Two-day Film Festival Focuses on Promoting Dialogue About Racism
For immediate release
April 1, 2005
SOUTH HADLEY, Mass. - The ALATNA (African, Latino, Native, and Asian) Film Festival: Contemporary Films for the Hip-Hop Generation, organized to promote dialogue about exposing and eliminating racism, takes place April 8 at Mount Holyoke College and April 9 at Holyoke's Talking Drum CafÃƒ©. The festival is free, and the public is invited.
The festival, organized primarily for the ALATNA community and its allies of other cultural backgrounds, begins April 8 at 6:30 pm with a screening of the 1996 film Follow Me Home in Gamble Auditorium of Mount Holyoke's Art Building. A discussion and refreshments will follow.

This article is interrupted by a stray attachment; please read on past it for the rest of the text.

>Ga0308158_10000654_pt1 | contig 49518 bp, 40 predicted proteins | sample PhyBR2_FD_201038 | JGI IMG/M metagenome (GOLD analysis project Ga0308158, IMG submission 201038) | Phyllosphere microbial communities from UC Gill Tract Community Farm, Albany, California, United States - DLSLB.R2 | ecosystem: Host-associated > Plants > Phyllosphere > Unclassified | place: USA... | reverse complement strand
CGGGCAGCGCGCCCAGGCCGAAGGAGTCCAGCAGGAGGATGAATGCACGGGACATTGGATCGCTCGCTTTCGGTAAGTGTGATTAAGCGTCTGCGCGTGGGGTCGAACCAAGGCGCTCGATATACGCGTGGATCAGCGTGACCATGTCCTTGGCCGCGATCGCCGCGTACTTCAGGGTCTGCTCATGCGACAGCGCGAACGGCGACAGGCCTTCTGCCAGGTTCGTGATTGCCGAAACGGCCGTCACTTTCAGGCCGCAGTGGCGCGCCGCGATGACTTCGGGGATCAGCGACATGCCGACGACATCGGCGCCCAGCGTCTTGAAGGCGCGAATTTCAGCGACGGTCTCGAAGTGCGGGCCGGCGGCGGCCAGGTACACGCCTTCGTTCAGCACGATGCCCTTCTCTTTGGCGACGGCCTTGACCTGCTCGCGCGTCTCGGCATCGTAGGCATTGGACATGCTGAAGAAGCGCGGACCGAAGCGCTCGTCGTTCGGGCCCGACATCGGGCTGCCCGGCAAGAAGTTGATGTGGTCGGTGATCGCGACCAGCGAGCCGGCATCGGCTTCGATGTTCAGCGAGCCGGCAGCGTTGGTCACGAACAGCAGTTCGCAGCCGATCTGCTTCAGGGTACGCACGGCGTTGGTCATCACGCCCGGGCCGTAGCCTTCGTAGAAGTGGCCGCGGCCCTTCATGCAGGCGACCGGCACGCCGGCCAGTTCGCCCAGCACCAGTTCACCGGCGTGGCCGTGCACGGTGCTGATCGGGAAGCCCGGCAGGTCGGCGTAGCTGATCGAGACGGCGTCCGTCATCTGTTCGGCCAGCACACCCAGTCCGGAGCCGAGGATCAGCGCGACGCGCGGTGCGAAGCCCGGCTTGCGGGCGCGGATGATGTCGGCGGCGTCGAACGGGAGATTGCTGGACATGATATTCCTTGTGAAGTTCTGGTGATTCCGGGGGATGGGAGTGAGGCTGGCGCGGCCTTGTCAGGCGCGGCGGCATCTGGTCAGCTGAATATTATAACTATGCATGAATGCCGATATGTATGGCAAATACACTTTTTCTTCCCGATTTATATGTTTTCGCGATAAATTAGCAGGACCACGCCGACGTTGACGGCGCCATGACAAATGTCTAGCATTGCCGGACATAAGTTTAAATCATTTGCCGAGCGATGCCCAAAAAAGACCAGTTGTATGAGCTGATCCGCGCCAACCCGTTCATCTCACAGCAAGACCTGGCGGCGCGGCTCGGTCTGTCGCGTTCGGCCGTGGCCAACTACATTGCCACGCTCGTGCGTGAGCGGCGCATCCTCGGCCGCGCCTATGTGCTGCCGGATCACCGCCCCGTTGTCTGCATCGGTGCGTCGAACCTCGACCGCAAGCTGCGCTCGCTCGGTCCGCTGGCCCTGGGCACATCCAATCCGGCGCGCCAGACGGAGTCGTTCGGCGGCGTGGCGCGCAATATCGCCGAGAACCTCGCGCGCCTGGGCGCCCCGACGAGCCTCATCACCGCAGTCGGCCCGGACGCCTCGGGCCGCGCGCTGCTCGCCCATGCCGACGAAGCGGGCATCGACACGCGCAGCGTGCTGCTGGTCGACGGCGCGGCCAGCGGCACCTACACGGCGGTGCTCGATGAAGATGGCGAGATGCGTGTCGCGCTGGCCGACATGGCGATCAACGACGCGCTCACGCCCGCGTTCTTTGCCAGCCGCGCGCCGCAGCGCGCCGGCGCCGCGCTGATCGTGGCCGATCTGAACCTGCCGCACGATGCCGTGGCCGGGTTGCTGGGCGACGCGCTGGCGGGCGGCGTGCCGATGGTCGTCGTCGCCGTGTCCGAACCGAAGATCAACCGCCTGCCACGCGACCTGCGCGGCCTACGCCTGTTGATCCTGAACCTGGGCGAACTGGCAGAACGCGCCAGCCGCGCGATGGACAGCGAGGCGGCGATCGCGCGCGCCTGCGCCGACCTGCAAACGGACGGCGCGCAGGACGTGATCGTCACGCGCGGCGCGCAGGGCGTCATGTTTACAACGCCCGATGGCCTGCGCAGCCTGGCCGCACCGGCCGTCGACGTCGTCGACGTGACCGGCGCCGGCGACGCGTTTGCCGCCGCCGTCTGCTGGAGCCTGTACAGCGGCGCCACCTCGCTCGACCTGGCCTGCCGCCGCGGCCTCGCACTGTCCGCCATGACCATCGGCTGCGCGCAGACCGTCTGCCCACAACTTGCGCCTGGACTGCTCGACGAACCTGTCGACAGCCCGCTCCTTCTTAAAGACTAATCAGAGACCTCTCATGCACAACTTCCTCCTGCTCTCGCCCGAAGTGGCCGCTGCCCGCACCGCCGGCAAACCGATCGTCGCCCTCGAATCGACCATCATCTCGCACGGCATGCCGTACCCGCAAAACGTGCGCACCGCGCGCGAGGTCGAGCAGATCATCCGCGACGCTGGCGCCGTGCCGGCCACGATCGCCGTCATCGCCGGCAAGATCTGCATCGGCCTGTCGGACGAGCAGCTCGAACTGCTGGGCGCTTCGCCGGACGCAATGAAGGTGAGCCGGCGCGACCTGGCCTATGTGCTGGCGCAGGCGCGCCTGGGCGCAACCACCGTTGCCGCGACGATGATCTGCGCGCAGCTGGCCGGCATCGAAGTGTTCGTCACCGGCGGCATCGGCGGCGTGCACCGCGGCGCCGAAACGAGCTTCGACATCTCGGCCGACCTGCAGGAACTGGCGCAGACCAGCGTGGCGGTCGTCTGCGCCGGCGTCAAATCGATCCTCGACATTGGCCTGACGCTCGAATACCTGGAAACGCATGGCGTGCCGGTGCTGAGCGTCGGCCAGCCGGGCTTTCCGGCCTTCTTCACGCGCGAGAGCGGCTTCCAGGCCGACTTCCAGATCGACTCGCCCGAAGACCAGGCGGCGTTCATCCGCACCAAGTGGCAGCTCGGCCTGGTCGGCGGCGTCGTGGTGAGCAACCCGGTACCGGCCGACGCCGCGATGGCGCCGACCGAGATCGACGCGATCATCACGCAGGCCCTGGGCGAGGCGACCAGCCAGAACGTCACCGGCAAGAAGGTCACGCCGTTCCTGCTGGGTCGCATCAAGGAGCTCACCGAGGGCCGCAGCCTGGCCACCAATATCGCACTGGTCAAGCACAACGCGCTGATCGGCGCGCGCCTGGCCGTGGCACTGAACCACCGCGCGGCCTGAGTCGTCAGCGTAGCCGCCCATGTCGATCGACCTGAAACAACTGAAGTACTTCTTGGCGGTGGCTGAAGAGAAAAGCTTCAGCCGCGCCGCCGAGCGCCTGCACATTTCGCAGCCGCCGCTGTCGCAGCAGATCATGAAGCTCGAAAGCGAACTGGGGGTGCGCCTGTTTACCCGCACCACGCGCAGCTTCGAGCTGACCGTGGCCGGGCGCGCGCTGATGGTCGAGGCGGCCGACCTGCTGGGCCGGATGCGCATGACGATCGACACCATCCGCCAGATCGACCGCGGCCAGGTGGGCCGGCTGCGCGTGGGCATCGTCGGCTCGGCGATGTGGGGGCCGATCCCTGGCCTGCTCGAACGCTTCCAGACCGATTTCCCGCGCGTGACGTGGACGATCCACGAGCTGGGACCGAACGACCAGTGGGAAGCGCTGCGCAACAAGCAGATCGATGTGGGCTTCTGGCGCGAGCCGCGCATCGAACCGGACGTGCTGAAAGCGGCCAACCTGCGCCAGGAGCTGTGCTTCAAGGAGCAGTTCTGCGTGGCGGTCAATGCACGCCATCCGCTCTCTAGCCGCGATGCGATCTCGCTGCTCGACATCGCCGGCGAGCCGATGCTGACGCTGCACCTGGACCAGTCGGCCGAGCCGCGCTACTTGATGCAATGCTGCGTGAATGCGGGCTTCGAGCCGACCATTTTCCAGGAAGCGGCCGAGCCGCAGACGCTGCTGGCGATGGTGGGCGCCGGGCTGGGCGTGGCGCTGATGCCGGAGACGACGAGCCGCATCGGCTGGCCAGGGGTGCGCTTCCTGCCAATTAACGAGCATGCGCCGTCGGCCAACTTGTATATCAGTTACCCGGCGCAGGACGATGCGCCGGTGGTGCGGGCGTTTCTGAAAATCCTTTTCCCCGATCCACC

On April 9th films will be shown from 10 AM until 9 PM at the Talking Drum Cafe, 413 Main Street, Holyoke. Food will be available for purchase. The schedule includes: "The Boy Who Painted Christ Black" from the America's Dream trilogy, 10:00 AM; The Bronze Screen: 100 Years of the Latino Image in American Cinema, 11:00 AM; Performance by JesÃƒºs "Popoleto" MelÃƒ©ndez, 2:00 PM; Conakry Kas, 2:30 PM; The Leech and the Earthworm, 4:30 PM; and Welcome to the Terrordome, 7:00 PM.
The festival is sponsored by the Mount Holyoke College dean of students office; Enoch Page, associate professor of Anthropology, at the University of Massachusetts; Julius Ford, Director of the Harriet Project; Eduardo Suarez of NetValley Networks; Talking Drum CafÃƒ©; and Community Partnerships for Social Change at Hampshire College.